Comments are always appreciated. It makes me feel loved and lets me know people are actually reading what I write.
So, as a few of you know, I’ve been at Vacation Bible School for every morning this week. Yes, I am
bored thrilled out of my mind to be there. I’m playing a soldier back in the story room. My name’s “Brutus Flavius Macro”. Yeah, nothing stereotyped or historically incorrect about that name at all. Dear lord, I swear college has ruined me to overlooking thinks like that. And the dialogue! The dialogue is TERRIBLE! I understand that we’re doing this for kids, and that they need small, easy to understand words, but please, at least try to vary those words! I’ve been making stuff up to replace the worst of it. Anyways, my part has had me ‘gruff and grumpy’ for the past three days. Today I got to be a little nicer, but I still want better dialogue.
I guess I should tell you that there are two parts to our little story time. There’s “Paul and Brutus” in the house where Paul is, and then there’s the “cave” of underground Christians, where the kids regurgitate what we (Paul and Brutus) have talked about, and have the ideas explained a little more to them. Today, though, they were talking about how the Christians were arrested and Christianity was suppressed because the Christians wouldn’t worship the emperor. (This is true, by the way, but for totally different reasons than they were giving at Bible school. The Jews were suppressing Christianity not because they felt it threatened their religion, but because while the Roman government allowed existing religions to continue, they strictly forbid the development of new religions. Also, the Christians in Rome denied the emperor, and therefore were seen as treacherous and possibly rebellious, therefore they were dangerous. They were not rounded up because they refused to worship the emperor. Who am I to dispute hundreds of years of dogma with facts, though?)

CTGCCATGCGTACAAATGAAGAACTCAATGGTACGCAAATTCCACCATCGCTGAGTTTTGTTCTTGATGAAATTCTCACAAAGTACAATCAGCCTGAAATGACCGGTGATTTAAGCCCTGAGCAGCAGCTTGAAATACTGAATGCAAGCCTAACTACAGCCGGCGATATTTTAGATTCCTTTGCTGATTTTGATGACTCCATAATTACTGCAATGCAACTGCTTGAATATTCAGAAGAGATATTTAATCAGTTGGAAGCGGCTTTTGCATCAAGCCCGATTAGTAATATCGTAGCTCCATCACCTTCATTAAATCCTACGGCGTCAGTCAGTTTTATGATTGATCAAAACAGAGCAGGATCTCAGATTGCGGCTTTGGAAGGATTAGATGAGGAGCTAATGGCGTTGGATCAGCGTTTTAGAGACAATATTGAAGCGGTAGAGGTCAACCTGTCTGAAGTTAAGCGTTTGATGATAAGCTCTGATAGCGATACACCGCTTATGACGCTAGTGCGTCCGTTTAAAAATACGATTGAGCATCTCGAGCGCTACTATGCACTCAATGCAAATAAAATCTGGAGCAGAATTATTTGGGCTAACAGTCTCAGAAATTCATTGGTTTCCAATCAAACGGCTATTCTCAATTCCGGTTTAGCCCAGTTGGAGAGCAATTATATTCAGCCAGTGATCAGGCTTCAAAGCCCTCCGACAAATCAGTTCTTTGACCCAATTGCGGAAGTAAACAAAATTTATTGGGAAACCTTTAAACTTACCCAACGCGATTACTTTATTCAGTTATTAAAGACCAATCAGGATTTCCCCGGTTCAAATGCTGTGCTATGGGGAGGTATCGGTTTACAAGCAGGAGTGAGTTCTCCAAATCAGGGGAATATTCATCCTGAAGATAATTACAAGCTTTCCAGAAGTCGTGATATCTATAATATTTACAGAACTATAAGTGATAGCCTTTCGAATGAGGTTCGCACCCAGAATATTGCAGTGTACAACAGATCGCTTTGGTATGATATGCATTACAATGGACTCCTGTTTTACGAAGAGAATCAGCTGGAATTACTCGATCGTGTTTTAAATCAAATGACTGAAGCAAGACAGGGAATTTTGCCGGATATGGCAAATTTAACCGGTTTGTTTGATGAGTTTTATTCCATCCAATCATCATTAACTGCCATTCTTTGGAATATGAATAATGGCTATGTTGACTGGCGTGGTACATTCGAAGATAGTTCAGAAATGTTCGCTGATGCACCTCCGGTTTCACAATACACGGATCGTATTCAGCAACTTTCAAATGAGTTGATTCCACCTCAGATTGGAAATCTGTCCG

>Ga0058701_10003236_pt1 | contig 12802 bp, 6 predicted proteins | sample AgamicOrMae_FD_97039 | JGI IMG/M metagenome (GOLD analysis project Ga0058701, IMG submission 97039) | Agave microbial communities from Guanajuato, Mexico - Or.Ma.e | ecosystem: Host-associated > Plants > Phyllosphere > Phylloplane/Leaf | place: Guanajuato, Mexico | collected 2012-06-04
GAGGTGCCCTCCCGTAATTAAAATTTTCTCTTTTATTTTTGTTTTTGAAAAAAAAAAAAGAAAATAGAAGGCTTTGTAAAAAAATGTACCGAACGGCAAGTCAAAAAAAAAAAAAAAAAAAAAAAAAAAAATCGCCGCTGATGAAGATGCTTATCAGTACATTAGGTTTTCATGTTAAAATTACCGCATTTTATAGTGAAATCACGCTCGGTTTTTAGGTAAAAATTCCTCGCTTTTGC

So, on to the fun part, making kids cry. During the second half of the skit, my mom and I were supposed to be roman guards who almost check the cave the kids are in, but don’t. The lines still aren’t very good, and we ended us speaking with really country accents to disguise our voices so the kids wouldn’t recognize us as Paul and Brutus. We did our part quickly for the first group and hurried back to Paul’s room so we’d be there when the kids came out of the cave. At least one kid in the cave started to cry and all of them were rather rather traumatized. Debi, the adult in the other section had to explain to them that it wasn’t real outside to calm them down. I started laughing as soon as they left.
I guess this is just another little sign that I should never ever have kids. I would mess the little buggers up so badly they wouldn’t know which way was safe to turn. Anyways, only one more day left. Mom and I are going out to eat Chinese tomorrow after it’s all over. And Saturday we are going to the book fair, so I guess that’s good payment for what I have gone through.
In story related news, I’m doing a first edit on Calling down the Rain to make it tighter before I start trying to fiddle with the wording and rhythm.
Remember, a tear today is a year in therapy tomorrow.